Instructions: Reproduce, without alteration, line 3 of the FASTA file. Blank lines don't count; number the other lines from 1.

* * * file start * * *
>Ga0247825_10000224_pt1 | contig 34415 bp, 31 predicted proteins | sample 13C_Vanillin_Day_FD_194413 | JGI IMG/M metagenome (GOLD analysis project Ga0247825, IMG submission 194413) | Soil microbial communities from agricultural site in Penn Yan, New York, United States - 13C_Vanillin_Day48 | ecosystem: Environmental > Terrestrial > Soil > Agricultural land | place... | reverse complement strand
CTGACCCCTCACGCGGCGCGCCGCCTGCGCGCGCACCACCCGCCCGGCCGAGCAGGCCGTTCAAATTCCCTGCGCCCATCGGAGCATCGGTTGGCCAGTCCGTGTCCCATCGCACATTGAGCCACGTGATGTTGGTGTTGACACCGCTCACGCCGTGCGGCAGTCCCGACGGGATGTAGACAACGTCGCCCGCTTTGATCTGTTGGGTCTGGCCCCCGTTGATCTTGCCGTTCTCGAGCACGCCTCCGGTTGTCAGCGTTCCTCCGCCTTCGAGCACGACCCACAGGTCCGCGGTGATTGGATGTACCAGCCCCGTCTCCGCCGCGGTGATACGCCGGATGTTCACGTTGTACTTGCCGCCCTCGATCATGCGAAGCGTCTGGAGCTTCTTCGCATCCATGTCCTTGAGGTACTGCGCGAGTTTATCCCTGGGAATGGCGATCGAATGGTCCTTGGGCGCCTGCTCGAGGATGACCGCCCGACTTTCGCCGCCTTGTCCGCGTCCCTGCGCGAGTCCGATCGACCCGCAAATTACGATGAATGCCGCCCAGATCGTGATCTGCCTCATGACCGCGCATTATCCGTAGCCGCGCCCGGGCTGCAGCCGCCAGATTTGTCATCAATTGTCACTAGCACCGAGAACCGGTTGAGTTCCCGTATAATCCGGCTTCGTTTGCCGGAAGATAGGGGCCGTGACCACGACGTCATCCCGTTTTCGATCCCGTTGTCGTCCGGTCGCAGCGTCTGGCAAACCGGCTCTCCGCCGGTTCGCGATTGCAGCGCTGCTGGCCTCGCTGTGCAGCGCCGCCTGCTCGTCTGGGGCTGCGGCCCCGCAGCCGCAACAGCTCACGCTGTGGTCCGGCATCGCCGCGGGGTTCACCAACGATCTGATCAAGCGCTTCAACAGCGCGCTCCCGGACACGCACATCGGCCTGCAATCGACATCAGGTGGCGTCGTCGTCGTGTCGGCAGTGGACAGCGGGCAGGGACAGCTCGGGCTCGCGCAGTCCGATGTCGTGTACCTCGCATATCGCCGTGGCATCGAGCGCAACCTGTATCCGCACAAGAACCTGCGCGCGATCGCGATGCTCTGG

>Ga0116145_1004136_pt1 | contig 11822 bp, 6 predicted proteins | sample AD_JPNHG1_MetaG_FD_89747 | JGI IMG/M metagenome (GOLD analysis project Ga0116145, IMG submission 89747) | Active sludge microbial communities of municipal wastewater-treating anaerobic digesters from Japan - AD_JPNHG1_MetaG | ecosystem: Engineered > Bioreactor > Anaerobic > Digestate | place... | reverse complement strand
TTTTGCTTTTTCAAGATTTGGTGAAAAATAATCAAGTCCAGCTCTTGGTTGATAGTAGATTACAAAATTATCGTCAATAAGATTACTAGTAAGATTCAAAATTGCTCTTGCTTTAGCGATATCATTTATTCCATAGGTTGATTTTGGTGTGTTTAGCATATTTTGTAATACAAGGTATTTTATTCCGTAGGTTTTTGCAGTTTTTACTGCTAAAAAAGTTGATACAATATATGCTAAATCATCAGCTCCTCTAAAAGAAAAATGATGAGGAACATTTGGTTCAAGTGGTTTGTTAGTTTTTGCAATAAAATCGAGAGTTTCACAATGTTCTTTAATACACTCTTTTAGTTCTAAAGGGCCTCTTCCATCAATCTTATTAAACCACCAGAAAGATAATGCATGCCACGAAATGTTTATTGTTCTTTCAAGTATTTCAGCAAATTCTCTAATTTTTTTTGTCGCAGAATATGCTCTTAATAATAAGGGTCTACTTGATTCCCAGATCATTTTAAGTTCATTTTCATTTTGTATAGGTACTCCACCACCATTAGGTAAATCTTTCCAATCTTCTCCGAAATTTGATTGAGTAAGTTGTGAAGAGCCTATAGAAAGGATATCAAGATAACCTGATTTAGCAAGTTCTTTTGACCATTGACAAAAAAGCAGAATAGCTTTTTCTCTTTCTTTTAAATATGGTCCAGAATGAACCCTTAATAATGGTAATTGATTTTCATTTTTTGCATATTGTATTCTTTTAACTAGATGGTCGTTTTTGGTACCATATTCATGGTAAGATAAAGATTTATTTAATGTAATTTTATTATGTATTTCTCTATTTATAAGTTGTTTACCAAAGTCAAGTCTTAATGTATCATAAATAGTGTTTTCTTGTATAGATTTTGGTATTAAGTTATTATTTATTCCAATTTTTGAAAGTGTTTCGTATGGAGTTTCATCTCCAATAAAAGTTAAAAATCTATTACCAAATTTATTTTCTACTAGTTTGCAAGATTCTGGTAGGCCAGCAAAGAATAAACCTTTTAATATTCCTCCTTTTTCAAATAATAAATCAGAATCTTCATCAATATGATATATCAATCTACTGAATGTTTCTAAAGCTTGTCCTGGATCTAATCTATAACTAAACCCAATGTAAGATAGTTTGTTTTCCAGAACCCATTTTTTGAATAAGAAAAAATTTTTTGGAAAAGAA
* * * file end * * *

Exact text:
>Ga0116145_1004136_pt1 | contig 11822 bp, 6 predicted proteins | sample AD_JPNHG1_MetaG_FD_89747 | JGI IMG/M metagenome (GOLD analysis project Ga0116145, IMG submission 89747) | Active sludge microbial communities of municipal wastewater-treating anaerobic digesters from Japan - AD_JPNHG1_MetaG | ecosystem: Engineered > Bioreactor > Anaerobic > Digestate | place... | reverse complement strand